Reference : Early neuropsychological detection of Alzheimer's disease
Scientific congresses and symposiums : Unpublished conference/Abstract
Social & behavioral sciences, psychology : Neurosciences & behavior
Early neuropsychological detection of Alzheimer's disease
Bastin, Christine mailto [Université de Liège - ULiège > Département des sciences cliniques > Neuroimagerie des troubles de la mémoire et révalid. cogn. >]
Nutrition and diet for age-related cognitive decline and dementia
6-7 mars 2014
Healthy Aging Research Center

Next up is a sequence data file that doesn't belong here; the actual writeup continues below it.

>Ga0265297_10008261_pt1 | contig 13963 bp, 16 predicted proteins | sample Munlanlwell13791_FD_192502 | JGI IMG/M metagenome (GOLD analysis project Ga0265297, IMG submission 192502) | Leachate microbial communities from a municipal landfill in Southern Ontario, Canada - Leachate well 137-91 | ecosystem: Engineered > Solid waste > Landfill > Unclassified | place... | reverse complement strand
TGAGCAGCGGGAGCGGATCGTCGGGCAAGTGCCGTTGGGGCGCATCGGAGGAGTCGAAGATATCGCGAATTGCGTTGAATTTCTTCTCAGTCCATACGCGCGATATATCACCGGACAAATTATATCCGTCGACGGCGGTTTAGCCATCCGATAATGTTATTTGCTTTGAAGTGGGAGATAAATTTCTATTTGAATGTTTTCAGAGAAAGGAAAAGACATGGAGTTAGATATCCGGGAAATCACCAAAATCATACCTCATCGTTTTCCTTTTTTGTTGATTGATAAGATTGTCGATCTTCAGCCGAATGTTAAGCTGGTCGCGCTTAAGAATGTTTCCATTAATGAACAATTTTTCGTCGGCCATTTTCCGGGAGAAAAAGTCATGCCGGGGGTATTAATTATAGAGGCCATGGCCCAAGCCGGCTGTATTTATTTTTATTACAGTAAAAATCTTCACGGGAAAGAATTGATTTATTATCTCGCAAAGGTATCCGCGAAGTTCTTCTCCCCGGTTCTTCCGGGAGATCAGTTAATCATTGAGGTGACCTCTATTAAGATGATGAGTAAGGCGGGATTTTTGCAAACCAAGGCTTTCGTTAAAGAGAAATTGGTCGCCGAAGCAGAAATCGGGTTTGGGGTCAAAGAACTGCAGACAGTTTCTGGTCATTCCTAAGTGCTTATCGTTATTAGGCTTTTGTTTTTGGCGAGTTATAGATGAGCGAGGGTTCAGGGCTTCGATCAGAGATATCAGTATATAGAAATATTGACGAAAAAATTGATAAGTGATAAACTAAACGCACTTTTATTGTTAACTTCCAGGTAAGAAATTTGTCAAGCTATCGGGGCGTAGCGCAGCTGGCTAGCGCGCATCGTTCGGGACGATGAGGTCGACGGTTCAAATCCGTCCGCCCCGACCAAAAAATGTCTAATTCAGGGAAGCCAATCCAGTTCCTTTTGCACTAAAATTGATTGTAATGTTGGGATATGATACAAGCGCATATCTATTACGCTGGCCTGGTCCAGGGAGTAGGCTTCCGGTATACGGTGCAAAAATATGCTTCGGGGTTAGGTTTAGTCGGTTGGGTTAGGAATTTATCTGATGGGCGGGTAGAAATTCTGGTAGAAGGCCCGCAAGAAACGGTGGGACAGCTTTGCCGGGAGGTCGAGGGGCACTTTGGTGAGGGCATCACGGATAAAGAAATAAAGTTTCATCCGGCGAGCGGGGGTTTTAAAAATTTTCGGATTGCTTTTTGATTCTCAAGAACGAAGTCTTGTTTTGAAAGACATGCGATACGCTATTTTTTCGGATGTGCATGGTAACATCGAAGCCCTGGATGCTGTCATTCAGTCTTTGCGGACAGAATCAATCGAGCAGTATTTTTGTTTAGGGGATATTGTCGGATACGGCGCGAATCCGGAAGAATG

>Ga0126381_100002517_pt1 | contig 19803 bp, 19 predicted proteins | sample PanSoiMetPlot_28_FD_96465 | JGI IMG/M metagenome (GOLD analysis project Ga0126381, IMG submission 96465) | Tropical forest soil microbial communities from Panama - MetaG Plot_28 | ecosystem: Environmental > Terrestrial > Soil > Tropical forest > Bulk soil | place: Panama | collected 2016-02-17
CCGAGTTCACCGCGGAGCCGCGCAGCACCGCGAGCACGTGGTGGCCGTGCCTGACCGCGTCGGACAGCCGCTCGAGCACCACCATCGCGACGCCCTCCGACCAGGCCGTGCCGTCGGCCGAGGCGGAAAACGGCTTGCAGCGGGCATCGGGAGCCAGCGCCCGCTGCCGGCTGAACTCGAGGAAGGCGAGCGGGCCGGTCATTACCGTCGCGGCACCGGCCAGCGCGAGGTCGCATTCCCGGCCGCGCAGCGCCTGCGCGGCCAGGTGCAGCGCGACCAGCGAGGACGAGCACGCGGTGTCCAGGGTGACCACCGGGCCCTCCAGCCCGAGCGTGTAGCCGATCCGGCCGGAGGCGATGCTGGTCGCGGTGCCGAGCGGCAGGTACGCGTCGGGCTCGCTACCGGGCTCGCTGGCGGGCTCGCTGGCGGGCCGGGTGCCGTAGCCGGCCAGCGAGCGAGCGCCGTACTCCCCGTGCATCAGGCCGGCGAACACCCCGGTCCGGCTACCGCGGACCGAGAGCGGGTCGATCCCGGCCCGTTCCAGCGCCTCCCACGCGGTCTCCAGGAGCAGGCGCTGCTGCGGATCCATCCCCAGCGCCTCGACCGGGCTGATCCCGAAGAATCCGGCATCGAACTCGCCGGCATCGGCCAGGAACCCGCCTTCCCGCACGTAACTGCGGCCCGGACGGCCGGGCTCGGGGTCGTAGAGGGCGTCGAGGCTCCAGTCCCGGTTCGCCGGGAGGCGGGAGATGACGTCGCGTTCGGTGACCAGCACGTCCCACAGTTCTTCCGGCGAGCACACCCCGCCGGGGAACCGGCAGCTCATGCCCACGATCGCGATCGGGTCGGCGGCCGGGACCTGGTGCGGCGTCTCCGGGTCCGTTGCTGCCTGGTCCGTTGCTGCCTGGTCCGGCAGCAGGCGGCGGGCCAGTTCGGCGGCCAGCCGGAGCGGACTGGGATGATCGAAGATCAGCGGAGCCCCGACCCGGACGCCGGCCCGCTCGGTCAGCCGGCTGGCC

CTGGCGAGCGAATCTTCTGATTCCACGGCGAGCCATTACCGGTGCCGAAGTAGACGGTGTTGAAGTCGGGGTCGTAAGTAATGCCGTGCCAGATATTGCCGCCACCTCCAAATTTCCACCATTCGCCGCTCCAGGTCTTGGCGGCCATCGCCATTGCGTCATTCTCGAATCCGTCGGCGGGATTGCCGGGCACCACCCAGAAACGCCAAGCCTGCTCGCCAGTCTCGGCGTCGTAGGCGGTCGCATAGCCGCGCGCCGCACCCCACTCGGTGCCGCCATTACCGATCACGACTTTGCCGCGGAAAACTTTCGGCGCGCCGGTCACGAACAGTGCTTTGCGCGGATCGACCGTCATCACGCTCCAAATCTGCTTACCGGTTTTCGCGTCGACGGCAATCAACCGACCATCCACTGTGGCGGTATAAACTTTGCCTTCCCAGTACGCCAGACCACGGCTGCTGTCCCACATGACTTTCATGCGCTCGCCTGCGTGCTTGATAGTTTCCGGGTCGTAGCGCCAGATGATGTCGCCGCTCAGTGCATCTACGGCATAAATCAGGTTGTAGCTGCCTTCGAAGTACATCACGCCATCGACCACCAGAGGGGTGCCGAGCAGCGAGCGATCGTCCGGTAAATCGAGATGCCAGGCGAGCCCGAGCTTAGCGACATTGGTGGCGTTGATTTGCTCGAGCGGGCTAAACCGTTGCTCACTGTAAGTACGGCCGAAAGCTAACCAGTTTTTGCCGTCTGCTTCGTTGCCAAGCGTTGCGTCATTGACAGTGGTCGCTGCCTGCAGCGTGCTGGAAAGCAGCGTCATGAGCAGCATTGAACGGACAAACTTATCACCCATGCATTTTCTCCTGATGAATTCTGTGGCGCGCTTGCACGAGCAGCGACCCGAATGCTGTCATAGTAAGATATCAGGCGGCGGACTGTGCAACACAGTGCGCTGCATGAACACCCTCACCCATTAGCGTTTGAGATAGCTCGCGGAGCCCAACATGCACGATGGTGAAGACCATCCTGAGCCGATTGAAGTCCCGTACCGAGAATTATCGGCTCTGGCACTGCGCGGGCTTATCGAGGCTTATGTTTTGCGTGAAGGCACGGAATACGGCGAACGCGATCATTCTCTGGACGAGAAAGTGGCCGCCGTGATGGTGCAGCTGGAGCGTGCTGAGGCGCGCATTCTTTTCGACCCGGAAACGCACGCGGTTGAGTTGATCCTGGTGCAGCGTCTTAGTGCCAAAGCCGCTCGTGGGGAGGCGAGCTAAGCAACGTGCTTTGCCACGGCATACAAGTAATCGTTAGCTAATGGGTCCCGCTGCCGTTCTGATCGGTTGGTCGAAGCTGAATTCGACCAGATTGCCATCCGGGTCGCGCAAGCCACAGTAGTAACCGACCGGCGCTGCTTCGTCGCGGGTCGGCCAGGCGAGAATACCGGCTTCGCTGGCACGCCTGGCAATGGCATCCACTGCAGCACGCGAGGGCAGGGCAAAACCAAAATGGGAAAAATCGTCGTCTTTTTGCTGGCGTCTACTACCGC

[en] Considering that brain pathology due to Alzheimer’s disease starts many years before the clinical symptoms become evident, subtle cognitive changes may exist already in the predementia phase. Different approaches have been used to detect initial cognitive impairments indicative of Alzheimer’s disease. One approach is the assessment of the predictive power of neuropsychological tools in characterizing patients with stable mild cognitive impairment (MCI) versus MCI patients who subsequently develop Alzheimer’s disease. Another approach is the longitudinal evaluation of large cohorts of older adults in population-based studies. Findings from several studies suggest that a memory test that ensures deep encoding of information and assesses retrieval with free as well as cued recall is a useful tool to distinguish patients at an early stage of Alzheimer disease from MCI non-converters. Impaired semantic memory has also been proposed as a neuropsychological marker of predementia Alzheimer’s disease. Beyond the memory domain, category verbal fluency has been shown to predict progression to Alzheimer’s disease. Moreover, combining neuropsychological scores of memory and executive functions and neuroimaging data allows a better discrimination between stable MCI and converters than neuroimaging data alone. Altogether, it is possible to detect cognitive changes that are predictive of the typical form of probable Alzheimer’s disease already in the predementia stage. Such at risk people are thought to be the best target for therapeutic interventions.
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